Over the weekend I made yoghurt – I think I overdid something, I used one of those easi yo packets, and it all separated into curds and whey.
So I drained the curds through a muslin square and was left with a big bowl of golden yellow whey which I stuck in the fridge, remembering that there was something about making bread with it.
I have been reading Wild Fermentation: The Flavor, Nutrition, and Craft of Live-Culture Foods by Sandor Ellix Katz
Published by Green Books and reviewed by David Whitehouse here which made me curious so I got the book at the weekend. Only part way through it, but very interesting so far…..
Yesterday I found the whey in the fridge and decided I had better use it.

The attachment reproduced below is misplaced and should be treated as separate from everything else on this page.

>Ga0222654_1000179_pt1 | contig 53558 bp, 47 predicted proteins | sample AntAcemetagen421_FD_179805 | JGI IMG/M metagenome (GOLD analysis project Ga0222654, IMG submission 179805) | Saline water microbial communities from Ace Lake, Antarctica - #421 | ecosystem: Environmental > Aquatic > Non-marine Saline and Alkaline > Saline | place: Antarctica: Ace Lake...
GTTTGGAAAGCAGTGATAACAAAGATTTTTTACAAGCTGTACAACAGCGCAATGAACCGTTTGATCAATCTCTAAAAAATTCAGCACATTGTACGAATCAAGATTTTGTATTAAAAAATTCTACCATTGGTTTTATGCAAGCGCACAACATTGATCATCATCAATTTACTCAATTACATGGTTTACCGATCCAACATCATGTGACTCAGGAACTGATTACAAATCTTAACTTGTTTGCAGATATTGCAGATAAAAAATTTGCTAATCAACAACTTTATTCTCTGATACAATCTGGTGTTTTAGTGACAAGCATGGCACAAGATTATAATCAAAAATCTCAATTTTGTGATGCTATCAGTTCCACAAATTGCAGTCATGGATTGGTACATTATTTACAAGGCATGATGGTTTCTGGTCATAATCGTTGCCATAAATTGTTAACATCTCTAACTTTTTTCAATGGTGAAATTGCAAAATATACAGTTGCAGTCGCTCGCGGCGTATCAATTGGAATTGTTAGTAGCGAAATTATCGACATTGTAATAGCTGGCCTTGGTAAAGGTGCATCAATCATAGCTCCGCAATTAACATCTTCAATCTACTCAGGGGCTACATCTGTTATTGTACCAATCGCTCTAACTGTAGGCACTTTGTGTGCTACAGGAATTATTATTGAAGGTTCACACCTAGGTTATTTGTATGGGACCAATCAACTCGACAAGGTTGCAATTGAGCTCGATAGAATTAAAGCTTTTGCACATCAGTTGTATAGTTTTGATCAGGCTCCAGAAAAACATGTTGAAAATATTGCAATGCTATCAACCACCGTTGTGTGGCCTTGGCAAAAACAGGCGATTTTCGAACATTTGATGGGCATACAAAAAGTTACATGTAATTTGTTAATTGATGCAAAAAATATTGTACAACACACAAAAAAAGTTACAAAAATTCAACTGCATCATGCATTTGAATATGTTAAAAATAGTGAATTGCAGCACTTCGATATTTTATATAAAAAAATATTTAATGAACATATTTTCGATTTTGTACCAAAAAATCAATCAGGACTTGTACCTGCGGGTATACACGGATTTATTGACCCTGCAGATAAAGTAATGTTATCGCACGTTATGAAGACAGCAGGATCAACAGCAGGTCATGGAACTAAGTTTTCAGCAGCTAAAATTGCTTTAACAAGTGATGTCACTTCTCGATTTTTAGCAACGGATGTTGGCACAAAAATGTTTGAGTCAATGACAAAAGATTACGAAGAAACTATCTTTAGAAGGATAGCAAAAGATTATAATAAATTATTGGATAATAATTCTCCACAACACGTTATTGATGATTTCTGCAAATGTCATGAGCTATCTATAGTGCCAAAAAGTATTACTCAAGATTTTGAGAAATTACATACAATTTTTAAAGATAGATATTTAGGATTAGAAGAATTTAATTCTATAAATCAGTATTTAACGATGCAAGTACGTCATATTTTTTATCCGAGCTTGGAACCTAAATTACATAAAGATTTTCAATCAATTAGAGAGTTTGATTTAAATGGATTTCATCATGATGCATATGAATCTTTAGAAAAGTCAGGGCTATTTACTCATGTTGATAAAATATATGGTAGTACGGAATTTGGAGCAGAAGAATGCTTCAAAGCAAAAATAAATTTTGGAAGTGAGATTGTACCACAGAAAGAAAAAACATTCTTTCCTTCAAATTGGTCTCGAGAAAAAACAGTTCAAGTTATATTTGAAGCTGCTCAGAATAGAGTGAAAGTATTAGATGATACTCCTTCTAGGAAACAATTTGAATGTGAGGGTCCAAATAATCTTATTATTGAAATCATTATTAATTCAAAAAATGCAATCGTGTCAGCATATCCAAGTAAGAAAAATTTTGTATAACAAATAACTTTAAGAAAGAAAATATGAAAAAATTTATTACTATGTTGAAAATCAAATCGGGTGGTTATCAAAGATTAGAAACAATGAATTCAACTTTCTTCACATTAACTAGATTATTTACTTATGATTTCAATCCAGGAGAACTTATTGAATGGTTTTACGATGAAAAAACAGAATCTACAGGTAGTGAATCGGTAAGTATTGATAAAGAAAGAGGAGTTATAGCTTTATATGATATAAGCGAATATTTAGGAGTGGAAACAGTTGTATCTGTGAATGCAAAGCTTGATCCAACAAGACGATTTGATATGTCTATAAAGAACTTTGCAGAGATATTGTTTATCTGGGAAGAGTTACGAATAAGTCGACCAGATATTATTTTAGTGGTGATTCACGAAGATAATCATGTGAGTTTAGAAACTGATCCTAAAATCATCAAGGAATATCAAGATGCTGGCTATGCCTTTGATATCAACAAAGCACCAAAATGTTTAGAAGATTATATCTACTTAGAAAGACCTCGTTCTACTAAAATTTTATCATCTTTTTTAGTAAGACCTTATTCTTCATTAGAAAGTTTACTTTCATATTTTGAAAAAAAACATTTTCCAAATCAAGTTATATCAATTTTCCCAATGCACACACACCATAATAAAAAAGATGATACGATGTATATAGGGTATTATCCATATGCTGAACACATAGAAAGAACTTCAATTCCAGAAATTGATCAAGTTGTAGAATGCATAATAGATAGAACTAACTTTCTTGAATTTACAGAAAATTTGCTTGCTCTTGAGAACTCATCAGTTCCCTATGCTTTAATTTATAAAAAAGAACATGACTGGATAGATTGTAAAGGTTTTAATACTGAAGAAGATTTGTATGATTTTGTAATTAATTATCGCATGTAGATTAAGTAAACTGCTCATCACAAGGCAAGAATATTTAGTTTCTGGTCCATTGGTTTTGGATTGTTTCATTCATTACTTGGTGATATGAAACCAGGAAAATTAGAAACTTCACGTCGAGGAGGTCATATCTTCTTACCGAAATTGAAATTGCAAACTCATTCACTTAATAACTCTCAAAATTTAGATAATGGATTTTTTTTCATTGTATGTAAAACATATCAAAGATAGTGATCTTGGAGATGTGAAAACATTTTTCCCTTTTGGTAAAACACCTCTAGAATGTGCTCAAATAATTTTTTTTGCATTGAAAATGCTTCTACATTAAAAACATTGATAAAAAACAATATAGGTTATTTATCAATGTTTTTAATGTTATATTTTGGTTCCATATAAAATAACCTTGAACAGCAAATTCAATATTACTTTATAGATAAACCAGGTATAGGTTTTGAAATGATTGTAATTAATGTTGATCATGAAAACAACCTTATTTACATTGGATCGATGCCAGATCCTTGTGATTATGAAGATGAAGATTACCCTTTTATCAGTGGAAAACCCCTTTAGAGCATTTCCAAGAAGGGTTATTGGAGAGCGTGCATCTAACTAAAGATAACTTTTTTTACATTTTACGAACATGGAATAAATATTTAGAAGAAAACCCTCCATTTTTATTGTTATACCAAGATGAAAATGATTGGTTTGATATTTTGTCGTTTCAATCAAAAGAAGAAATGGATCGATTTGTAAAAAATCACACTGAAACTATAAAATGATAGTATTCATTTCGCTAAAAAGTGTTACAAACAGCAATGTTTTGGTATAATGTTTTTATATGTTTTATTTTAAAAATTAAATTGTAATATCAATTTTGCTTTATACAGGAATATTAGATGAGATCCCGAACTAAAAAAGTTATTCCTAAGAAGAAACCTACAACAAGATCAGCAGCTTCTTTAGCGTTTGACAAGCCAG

I looked through the Handmade Loaf and based this loaf on Dan Lepard’s white maize and wheat loaf but used wheat and rye flours. I used more whey and less leaven, simply because that is what I had to hand and was worried that the whey might go off if I left it another day while I built up the starter.
100 g white leaven (which had been fed a couple of tsp of the new yoghurt the day before and been refreshed and was a bit over excited and smelt sweetly lactic!)
400g or so of yoghurt whey
350g of very strong white flour
100g of whitewholewheat ( American flour)
50g of rye flour
8g fine sea salt
5g of fresh yeast
I made just over one kilo of dough, which I proved in two oval bannetons. They were quite slow to rise to start with as I mixed them with the whey from the fridge so it was all quite cold. Plus the initial amount of leaven was smaller so I expected it to take its time.
I mixed the dough at 11 am and popped the shaped loaves into bannetons 3.5 hours later. Finally into the oven at 220 C with steam at 6.30 pm.
I lowered the temperature after 15 minutes to 200 C and again to 190 C for the last 15 minutes.
It made a beautiful fragrant loaf with a pale yellow translucent crumb and a dark golden brown crust.
Well worth doing! Definitely a bread to make again and again!